3-Cone: 7.08

Background (College Stats)
Evans was a bit more of a basketball phenom in his high-school days, only playing football in his senior year. However, he proved to be a quick study in the Aggies’ spread attack in 2012 after taking a redshirt year, leading Texas A&M with 82 receptions for 1,105 yards (both school freshman records) and five touchdowns. Evans’ catch numbers dropped in 2013, but spiked almost everywhere else, posting a 69-1,394-12 line (breaking former teammate Ryan Swope’s single-season record for receiving yardage) in an offense that saw four receivers record at least 51 catches. Although the first-team All-SEC receiver tore apart Alabama for 279 yards earlier in the year, his finest game came against national champion runner-up Auburn, which he burned for 11 receptions, a school-record 287 yards and four touchdowns. Those games allowed Evans to become the first player in school history to register two 200-yard receiving games in his career. Unfortunately, the Biletnikoff Award finalist ended his college career on a bit of a mixed note. Evans picked up two 15-yard penalties in the first quarter of the Aggies’ thrilling comeback win in the Chick-fil-A Bowl after getting on officials for a lack of a pass interference call in the end zone against Duke CB (and fellow 2014 draft classmate) Ross Cockrell. The second infraction likely was a carryover from the first no-call (as well as continued physical play from Cockrell), suggesting the mean streak Evans uses to his advantage so often can also manifest itself in a negative way as well.

NFL Player Comp(s): Vincent Jackson’s frame and Brandon Marshall’s game


  • Highly physical receiver that uses his size and strength well; challenges defenders to tackle him but displays enough elusiveness in the open field to make the first man miss.
  • Large catch radius given his size and wingspan, shows exceptional hands on 50/50 balls and is perhaps the best combination red-zone/deep threat in this draft.
  • Master at the fade-stop and displays great body control as well as an innate ability to time “high-point” throws.
  • Stacks the defender well on deep throws and can catch over either shoulder.
  • Is not the best run-after-catch threat in his class, but has a good stiff-arm and more than enough power to run through or drag tacklers.
  • Gives consistent effort on pass plays whether or not he is the target and is also a willing run blocker who can flatten his defender on occasion.
  • Was often the target for QB Johnny Manziel when plays broke down, making himself an inviting option by using “scramble-drill” techniques and boxing out the defender when necessary.


  • Could face a long learning curve in learning a NFL offense since Texas A&M did not use a pro-style offense; most of his production came on jump balls, screens, fade-stops or go routes.
  • Rides a fine line between pushing off defender while ball is in the air and creating separation with his size; earned a reputation among SEC coaches that he grabbed cornerbacks during a route to get an extra “boost”.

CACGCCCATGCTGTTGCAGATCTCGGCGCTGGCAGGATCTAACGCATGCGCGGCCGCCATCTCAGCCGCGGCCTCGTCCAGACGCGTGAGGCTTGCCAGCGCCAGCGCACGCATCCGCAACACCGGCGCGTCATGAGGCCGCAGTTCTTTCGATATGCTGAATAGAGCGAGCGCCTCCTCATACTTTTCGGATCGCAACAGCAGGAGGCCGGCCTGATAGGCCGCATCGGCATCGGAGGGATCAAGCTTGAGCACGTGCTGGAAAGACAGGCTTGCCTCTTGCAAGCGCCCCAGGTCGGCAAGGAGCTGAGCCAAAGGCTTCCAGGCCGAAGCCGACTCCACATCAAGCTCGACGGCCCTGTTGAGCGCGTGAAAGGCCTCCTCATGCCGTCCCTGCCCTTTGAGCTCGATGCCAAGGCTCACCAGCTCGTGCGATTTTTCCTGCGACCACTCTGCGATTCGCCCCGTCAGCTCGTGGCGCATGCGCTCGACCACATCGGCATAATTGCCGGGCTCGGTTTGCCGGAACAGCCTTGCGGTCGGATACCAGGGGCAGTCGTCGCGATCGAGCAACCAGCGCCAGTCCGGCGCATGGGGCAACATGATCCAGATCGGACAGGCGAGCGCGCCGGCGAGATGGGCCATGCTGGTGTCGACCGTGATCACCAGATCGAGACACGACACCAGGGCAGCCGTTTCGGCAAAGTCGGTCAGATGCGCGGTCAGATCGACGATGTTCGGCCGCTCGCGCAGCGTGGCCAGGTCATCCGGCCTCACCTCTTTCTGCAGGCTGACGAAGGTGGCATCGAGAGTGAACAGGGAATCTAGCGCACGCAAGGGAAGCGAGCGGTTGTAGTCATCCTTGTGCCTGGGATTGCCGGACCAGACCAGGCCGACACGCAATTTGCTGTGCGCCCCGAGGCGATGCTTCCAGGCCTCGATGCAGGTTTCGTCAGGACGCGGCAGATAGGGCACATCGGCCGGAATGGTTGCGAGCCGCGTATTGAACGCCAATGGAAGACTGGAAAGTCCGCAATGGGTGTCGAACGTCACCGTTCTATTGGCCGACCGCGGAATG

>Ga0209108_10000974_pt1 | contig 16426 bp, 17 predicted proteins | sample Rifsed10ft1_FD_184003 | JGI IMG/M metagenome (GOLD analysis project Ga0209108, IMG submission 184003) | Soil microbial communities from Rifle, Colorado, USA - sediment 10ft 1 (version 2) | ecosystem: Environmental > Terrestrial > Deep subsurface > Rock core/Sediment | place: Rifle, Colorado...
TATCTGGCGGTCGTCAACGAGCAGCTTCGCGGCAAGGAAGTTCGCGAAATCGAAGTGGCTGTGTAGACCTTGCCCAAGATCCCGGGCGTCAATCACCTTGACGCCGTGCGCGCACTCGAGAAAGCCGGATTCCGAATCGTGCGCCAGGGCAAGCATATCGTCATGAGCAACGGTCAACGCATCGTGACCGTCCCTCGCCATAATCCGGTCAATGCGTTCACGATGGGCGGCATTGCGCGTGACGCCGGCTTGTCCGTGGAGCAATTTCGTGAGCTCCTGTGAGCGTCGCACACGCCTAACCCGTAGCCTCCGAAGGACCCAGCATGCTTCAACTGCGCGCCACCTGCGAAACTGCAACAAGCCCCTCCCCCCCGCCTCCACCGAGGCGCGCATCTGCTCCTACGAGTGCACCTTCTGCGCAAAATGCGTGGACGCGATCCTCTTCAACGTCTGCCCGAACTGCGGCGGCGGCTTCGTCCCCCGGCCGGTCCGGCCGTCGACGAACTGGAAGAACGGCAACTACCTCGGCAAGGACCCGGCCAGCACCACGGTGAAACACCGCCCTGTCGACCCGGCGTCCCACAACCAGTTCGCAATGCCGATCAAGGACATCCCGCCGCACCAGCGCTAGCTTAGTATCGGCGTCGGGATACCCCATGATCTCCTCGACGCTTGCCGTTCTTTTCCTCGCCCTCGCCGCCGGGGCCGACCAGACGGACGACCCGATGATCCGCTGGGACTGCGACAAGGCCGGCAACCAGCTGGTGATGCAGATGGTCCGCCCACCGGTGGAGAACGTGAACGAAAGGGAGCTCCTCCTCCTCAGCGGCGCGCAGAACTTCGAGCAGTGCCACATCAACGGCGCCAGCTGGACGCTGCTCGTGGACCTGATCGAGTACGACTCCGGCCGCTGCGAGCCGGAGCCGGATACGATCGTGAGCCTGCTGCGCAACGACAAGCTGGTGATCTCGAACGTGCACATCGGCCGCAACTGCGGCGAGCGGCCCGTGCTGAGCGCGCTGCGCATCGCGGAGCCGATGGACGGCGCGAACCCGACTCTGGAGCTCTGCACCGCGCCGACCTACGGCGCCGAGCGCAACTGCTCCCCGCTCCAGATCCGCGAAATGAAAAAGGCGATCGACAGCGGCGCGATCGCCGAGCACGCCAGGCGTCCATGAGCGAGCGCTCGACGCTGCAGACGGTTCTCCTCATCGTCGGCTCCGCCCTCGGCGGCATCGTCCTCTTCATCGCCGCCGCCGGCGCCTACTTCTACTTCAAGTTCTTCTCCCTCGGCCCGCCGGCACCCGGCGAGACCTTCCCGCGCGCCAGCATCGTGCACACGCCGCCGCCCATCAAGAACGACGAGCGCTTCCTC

• Final college game displayed a bit of an uneven temperament and that a defender (or referee) can rattle him.
  • Allows the ball get into his body a bit too often, mostly on short and intermediate throws.
  • Ends up near the sideline too often before he can make a play on the ball, thereby making a difficult downfield throw even more so for his quarterback.
  • A bit of long-strider and a bit slow coming out of breaks (common for a receiver of his size), which may lend itself to a lot of contested catches in the NFL.

Bottom Line
Some bigger receivers act as if they have been told not to be overly physical because they have always been bigger than all the other kids; Evans has no such problem and actually plays with a bit of mean streak. He should make an immediate impact as a red-zone threat given the pro game’s love for the fade pattern in the scoring area as well as the deep passing game with his size and leaping ability. That’s the good news. The glass-half-empty view would suggest that his college offense may have stunted his growth as a student of the game because so much of the Aggies’ attack was based on Manziel’s ability to create something out of nothing. It’s hardly a fatal flaw, however, since just about any position coach would prefer having a receiver with Evans’ measurables and competitive drive (and teach him how to be a pro receiver) as opposed to taking on a refined route-runner without his unique qualities. Evans is going to be an instant starter in the NFL for the simple fact he is a matchup nightmare all over the field. It is scary to think Evans is a relatively raw 20-year-old who didn’t begin playing football until his senior year of high school. Clemson’s Sammy Watkins may be the better draft prospect in the short term, but no one should be surprised if Evans ends up being every bit as good – if not better – than his esteemed draft classmate once he becomes a more polished receiver.

WR Sammy Watkins Draft Profile

By: — April 1, 2014 @ 6:43 pm
Filed under: NFL Draft

As we begin the countdown to the NFL Draft starting on May 8, I will spend anywhere from 4-8 hours to break down the strengths and weaknesses of at least the top 20 or so offensive skill-position prospects available in this draft.

Sammy Watkins

Watkins leads a pack of talented receivers in the 2014 draft class.